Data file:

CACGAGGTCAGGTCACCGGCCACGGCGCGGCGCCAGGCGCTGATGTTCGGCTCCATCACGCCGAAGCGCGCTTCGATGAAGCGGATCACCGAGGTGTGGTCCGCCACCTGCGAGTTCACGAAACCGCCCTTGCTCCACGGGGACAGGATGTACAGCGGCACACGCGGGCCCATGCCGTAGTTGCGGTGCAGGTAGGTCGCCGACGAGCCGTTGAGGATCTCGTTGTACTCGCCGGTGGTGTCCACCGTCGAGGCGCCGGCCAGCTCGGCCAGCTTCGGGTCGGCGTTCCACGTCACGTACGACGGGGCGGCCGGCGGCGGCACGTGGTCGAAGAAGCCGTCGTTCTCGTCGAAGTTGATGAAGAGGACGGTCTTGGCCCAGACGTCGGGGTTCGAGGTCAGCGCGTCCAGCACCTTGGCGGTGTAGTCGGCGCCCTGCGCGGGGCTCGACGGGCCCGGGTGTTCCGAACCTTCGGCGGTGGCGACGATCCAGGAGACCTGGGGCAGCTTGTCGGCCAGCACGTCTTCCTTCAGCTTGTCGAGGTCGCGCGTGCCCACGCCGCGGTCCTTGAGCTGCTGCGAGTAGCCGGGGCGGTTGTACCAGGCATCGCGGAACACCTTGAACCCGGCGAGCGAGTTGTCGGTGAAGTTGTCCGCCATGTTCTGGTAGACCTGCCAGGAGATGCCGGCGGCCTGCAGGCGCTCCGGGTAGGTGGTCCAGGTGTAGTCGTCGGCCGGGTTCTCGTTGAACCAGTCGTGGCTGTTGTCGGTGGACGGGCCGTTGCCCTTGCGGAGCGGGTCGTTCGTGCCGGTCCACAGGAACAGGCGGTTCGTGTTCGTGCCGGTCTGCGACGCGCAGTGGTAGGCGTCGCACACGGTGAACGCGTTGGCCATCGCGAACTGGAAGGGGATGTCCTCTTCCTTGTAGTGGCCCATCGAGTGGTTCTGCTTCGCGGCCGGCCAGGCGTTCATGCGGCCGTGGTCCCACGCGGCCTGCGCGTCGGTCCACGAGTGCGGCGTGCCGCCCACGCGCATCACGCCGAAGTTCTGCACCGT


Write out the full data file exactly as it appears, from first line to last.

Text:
CACGAGGTCAGGTCACCGGCCACGGCGCGGCGCCAGGCGCTGATGTTCGGCTCCATCACGCCGAAGCGCGCTTCGATGAAGCGGATCACCGAGGTGTGGTCCGCCACCTGCGAGTTCACGAAACCGCCCTTGCTCCACGGGGACAGGATGTACAGCGGCACACGCGGGCCCATGCCGTAGTTGCGGTGCAGGTAGGTCGCCGACGAGCCGTTGAGGATCTCGTTGTACTCGCCGGTGGTGTCCACCGTCGAGGCGCCGGCCAGCTCGGCCAGCTTCGGGTCGGCGTTCCACGTCACGTACGACGGGGCGGCCGGCGGCGGCACGTGGTCGAAGAAGCCGTCGTTCTCGTCGAAGTTGATGAAGAGGACGGTCTTGGCCCAGACGTCGGGGTTCGAGGTCAGCGCGTCCAGCACCTTGGCGGTGTAGTCGGCGCCCTGCGCGGGGCTCGACGGGCCCGGGTGTTCCGAACCTTCGGCGGTGGCGACGATCCAGGAGACCTGGGGCAGCTTGTCGGCCAGCACGTCTTCCTTCAGCTTGTCGAGGTCGCGCGTGCCCACGCCGCGGTCCTTGAGCTGCTGCGAGTAGCCGGGGCGGTTGTACCAGGCATCGCGGAACACCTTGAACCCGGCGAGCGAGTTGTCGGTGAAGTTGTCCGCCATGTTCTGGTAGACCTGCCAGGAGATGCCGGCGGCCTGCAGGCGCTCCGGGTAGGTGGTCCAGGTGTAGTCGTCGGCCGGGTTCTCGTTGAACCAGTCGTGGCTGTTGTCGGTGGACGGGCCGTTGCCCTTGCGGAGCGGGTCGTTCGTGCCGGTCCACAGGAACAGGCGGTTCGTGTTCGTGCCGGTCTGCGACGCGCAGTGGTAGGCGTCGCACACGGTGAACGCGTTGGCCATCGCGAACTGGAAGGGGATGTCCTCTTCCTTGTAGTGGCCCATCGAGTGGTTCTGCTTCGCGGCCGGCCAGGCGTTCATGCGGCCGTGGTCCCACGCGGCCTGCGCGTCGGTCCACGAGTGCGGCGTGCCGCCCACGCGCATCACGCCGAAGTTCTGCACCGT